The first chunk of a $3bn commitment made at the Paris climate talks ‘shows the US stands squarely behind climate commitments’, the State Department said
March 9, 2016 — The Obama administration has made a first installment on its $3bn pledge to help poor countries fight climate change – defying Republican opposition to the president’s environmental plan.
The $500m payment to the Green Climate Fund was seen as critical to shoring up international confidence in Barack Obama’s ability to deliver on the pledges made at the United Nations’ climate change conference in Paris in late 2015.
Obama is expected to announce a number of joint climate initiatives when the Canadian prime minister, Justin Trudeau, visits Washington this week, sources familiar with the plans said.
The White House is also working with United Nations officials to encourage countries to formally approve the Paris climate agreement ahead of a signing ceremony on 22 April.
At least 55 countries, representing at least 55% of global climate emissions, must ratify the agreement before it takes effect.
Administration officials said the initial $500m payment to the Green Climate Fund demonstrated that Obama would follow through on the promises of last December’s Paris climate agreement – despite February’s setback at the supreme court and threats by Republican presidential candidates to dismantle Obama’s agenda.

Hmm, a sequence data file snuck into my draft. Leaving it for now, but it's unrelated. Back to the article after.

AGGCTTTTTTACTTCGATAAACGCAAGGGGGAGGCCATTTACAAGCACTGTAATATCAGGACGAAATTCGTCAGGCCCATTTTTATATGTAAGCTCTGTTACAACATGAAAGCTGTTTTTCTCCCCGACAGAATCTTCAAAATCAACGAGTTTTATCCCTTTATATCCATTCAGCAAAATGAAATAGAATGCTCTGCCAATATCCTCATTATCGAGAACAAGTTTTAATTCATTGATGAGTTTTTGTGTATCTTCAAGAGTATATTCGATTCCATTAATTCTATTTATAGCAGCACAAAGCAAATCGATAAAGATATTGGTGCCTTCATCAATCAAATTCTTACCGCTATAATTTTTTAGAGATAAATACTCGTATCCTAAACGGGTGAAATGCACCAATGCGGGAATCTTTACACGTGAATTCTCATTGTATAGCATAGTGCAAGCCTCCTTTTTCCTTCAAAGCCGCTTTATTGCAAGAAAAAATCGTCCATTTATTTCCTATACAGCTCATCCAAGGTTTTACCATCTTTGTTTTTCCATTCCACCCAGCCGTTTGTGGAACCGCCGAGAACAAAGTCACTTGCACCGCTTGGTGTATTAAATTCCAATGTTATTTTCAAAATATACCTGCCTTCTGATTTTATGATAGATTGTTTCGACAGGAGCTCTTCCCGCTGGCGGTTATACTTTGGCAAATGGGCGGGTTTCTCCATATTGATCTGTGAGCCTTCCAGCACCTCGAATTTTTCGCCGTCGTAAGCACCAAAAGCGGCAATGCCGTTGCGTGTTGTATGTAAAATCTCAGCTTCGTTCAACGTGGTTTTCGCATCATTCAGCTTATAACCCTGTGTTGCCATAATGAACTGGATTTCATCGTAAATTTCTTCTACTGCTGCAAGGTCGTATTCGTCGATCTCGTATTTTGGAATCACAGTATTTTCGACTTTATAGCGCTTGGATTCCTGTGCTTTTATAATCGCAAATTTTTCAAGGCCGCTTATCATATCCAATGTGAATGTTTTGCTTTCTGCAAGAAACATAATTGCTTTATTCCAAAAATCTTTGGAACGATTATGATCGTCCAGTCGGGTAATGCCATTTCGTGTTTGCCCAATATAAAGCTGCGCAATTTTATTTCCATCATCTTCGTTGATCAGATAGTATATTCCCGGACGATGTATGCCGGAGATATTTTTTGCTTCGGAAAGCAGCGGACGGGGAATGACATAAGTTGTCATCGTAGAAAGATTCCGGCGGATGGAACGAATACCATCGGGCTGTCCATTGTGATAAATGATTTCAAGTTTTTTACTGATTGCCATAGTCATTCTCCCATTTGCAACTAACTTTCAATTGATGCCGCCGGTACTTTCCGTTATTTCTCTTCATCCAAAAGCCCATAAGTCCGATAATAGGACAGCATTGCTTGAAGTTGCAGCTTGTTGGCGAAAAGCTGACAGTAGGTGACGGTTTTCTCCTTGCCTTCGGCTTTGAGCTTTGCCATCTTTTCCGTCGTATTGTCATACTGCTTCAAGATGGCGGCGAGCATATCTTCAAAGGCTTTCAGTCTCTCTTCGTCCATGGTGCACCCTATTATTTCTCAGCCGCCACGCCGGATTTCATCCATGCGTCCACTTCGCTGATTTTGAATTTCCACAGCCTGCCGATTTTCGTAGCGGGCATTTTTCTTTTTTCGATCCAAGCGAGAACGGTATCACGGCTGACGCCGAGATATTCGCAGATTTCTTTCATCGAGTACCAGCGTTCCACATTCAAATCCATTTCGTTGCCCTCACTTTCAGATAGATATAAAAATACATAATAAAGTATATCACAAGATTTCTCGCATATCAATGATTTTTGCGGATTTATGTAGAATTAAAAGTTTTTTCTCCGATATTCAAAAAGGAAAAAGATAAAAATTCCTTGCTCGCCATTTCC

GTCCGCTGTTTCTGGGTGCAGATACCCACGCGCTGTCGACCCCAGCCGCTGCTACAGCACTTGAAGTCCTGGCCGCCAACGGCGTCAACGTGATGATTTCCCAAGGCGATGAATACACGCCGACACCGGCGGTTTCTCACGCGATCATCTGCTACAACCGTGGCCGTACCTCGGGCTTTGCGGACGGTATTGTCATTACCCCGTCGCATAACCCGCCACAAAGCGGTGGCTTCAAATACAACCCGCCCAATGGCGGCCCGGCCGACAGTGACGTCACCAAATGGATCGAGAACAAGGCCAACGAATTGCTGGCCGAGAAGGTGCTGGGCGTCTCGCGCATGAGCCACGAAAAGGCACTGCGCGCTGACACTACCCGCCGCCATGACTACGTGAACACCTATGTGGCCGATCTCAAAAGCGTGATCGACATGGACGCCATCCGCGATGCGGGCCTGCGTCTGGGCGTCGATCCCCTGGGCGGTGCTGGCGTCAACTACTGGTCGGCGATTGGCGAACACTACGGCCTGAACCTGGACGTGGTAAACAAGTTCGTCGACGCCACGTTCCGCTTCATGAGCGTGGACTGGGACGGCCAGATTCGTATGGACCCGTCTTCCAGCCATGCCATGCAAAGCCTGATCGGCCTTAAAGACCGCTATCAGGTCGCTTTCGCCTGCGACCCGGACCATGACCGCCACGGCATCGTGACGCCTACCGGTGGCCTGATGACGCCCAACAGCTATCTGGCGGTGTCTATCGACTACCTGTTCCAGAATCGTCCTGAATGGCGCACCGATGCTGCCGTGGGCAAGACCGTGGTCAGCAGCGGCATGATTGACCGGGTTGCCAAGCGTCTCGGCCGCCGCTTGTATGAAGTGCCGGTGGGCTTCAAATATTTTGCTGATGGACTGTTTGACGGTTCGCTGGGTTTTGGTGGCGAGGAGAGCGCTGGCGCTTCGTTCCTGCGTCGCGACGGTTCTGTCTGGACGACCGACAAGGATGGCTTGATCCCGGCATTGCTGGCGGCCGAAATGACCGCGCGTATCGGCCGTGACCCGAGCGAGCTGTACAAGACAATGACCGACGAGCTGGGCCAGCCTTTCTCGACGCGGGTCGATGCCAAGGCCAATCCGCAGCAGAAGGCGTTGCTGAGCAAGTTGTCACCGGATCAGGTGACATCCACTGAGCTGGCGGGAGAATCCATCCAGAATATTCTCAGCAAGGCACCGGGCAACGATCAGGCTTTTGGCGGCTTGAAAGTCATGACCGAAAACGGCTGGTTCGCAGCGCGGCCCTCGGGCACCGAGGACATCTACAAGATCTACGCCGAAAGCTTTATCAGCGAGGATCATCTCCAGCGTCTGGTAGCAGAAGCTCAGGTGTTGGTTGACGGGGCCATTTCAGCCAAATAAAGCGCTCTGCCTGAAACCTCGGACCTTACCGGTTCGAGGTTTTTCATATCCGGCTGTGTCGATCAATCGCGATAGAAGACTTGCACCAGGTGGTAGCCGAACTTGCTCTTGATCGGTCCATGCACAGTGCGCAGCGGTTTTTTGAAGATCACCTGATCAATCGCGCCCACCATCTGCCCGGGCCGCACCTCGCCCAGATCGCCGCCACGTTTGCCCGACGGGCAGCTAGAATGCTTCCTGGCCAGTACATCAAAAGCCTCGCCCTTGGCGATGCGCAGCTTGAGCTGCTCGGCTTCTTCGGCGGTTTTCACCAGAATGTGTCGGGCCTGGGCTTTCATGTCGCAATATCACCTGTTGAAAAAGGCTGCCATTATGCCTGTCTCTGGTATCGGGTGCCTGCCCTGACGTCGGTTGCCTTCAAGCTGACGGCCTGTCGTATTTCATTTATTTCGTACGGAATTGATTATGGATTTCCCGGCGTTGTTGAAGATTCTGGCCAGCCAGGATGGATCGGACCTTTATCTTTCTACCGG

“Today, the United States provided a $500m grant to the Green Climate Fund,” a State Department official said. “This grant is the first step toward meeting the president’s commitment of $3bn to the GCF, and shows that the United States stands squarely behind our international climate commitments.”
Administration officials described the payment as an important signal to the international community that Obama was pressing ahead on his climate agenda in his remaining months in the White House.
Obama has faced a number of recent setbacks to his climate agenda.
The supreme court last month agreed to block the centerpiece of Obama’s climate plan – new rules cutting emissions from power plants – until lower courts rule on legal challenges from 29 states and dozens of industry groups. The ruling created immediate uncertainty about the fate of the power plant rules and the Paris agreement.
Obama’s climate plan is also under political attack from Republican presidential contenders who say they will scrap the rules and dismantle the Environmental Protection Agency if they take the White House next November.
Republicans in Congress have also threatened to scrap the power plant rules and block any US contributions to the Green Climate Fund, which was set up in 2009 to help poor and vulnerable countries adopt cleaner energy technologies and protect their peoples from rising seas, droughts and other impacts of climate change.
At one point Republicans insisted that the Paris agreement be submitted to the Senate for approval before any funds were released – before quietly relenting during budget negotiations last December.